THE GLOAMING — The Gloaming aka Two

Album: The Gloaming aka Two

Artist: The Gloaming

Label: Brassland

Release Date: February 26, 2016

Gloaming 2-26

The Upshot: Irish-American group frames Irish reels in a postmodern context, featuring the talents of Doveman, members of Afro Celt Sound System and Midnight Court.


This second album from the Irish-American quintet frames traditional Irish reels in a post-modern context, surrounding gamboling fiddle lines with minimalist piano and drone. As with the first album, also self-titled, pianist Thomas Bartlett (that is, Doveman) plays a clean, cerebral counterpoint to band leader Martin Hayes’ history-soaked fiddle figures. An additional violin, played by Caoimhin Ó Raghallaigh, layers in sustained textures and dissonances that shade line-drawn melodies with depth. Iarla Ó Lionáird, who also performs with Afro Celt Sound System, lends a light, mournful tenor to tracks like “The Pilgrim’s Song” and “Fainleog,” singing in a gentle, but guttural Gaelic against a shimmering, shifting curtain of string sound. Dennis Cahill, who has played with Hayes for decades in the jazz-fusion duo Midnight Court and in a traditional Irish duo, plays with quiet, unshowy mastery on the guitar.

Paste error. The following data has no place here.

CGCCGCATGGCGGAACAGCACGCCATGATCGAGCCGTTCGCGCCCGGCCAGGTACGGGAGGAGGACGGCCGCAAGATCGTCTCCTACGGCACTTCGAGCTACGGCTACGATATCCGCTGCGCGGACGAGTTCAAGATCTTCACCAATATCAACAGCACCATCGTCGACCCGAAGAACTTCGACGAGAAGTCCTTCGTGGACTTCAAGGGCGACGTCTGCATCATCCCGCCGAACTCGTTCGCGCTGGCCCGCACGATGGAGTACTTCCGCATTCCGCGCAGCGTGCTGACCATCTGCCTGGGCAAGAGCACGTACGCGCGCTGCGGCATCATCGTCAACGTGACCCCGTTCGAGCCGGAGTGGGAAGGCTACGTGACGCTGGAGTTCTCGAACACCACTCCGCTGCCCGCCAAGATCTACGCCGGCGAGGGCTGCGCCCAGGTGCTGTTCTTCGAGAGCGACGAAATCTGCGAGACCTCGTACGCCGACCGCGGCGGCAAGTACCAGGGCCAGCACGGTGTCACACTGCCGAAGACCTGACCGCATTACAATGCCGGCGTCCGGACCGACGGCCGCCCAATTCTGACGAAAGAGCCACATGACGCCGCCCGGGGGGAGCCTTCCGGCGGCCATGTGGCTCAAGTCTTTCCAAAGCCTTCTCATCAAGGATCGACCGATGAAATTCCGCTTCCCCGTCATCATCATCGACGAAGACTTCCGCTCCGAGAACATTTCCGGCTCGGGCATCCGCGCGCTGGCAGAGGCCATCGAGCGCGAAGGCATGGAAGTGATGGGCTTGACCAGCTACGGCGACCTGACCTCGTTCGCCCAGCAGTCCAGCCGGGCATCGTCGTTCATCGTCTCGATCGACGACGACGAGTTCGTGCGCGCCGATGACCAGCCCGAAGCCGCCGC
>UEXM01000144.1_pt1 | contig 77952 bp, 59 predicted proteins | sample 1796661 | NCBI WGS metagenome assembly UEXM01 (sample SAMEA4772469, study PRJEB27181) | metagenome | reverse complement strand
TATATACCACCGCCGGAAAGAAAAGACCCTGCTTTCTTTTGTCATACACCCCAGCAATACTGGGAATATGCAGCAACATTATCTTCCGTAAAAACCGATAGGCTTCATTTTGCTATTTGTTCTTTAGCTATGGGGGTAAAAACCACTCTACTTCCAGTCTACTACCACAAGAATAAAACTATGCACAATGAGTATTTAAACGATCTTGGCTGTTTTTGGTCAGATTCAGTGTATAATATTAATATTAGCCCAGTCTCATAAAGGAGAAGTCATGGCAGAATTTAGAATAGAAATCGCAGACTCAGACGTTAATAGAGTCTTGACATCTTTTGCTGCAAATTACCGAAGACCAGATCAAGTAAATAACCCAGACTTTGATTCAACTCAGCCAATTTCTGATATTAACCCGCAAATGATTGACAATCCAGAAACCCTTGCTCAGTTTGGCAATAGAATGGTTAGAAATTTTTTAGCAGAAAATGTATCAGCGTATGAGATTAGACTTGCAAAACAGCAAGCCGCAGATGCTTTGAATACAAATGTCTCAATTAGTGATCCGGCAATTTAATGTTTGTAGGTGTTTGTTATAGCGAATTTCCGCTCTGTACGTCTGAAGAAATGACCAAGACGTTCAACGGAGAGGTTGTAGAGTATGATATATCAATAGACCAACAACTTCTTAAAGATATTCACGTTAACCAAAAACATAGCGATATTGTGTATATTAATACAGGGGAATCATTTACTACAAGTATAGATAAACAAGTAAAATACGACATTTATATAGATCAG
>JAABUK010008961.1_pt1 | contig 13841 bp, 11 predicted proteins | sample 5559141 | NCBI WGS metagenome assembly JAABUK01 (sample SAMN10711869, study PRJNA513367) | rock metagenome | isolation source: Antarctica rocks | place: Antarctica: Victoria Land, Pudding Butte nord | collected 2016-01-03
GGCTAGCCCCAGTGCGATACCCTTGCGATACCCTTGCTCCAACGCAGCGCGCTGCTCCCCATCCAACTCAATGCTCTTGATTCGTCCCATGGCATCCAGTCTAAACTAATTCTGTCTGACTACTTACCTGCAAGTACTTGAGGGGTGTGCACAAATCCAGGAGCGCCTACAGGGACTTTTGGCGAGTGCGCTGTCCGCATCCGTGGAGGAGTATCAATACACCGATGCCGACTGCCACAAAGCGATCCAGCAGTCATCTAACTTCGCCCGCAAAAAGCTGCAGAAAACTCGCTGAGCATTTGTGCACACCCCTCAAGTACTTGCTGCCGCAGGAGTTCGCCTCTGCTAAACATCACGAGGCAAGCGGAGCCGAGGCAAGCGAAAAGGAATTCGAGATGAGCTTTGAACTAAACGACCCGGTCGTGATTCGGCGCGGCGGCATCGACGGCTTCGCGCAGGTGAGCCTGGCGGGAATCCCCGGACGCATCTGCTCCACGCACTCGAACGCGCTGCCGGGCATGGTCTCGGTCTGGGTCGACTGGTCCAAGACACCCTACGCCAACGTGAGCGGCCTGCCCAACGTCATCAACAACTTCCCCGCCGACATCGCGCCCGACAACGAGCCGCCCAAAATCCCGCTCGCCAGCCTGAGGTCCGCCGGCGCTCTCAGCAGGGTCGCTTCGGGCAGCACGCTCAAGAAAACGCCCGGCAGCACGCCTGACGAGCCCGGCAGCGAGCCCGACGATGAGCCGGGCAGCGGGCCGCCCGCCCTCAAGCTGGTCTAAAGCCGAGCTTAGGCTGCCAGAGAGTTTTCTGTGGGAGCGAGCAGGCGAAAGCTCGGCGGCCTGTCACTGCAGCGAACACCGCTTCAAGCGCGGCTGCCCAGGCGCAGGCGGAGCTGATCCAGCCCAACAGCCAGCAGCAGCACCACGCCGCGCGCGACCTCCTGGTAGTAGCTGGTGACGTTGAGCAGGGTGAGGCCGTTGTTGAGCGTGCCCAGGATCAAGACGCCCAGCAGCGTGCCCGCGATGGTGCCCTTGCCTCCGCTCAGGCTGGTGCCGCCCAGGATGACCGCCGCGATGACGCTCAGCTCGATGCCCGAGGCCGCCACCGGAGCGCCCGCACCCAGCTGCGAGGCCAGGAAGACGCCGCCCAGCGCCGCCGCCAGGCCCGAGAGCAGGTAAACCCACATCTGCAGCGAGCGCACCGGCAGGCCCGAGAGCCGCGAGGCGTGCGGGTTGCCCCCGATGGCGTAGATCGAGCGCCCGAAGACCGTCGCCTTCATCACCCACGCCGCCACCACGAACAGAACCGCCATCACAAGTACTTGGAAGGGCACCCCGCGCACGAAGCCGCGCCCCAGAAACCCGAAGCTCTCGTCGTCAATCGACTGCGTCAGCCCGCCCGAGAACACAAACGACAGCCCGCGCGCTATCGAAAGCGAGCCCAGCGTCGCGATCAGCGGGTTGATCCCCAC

These songs are all luminous, presenting worn-in folk melodies with a lucid, contemporary clarity. The experimentation happens at the edges, in the keening string dissonances that swell out of the interstices of “Casadh an tSugain,” or the minimalist chords that frame “Mrs. Dwyer.”  Even the songs that hew most closely to folk — it’s not hard to imagine “The Bouley House” spooling out in a weathered County Clare pub — are sharp and imaginative. The playing, too, is wonderful, warm, collaborative and technically excellent; instruments cross and intersect and dance over one another without ever stepping on a stray foot.

I’m writing this on St. Patrick’s Day when past-worshipping fiddle music and leprechaun festooned homilies pop up with discouraging regularity on my Facebook feed. The Gloaming is different because it gets at the lovely essence of the Irish tradition without sentimentality or dumbing down — and also isn’t afraid to make it modern.

DOWNLOAD: “Cucunandy” “The Pilgrim’s Song”

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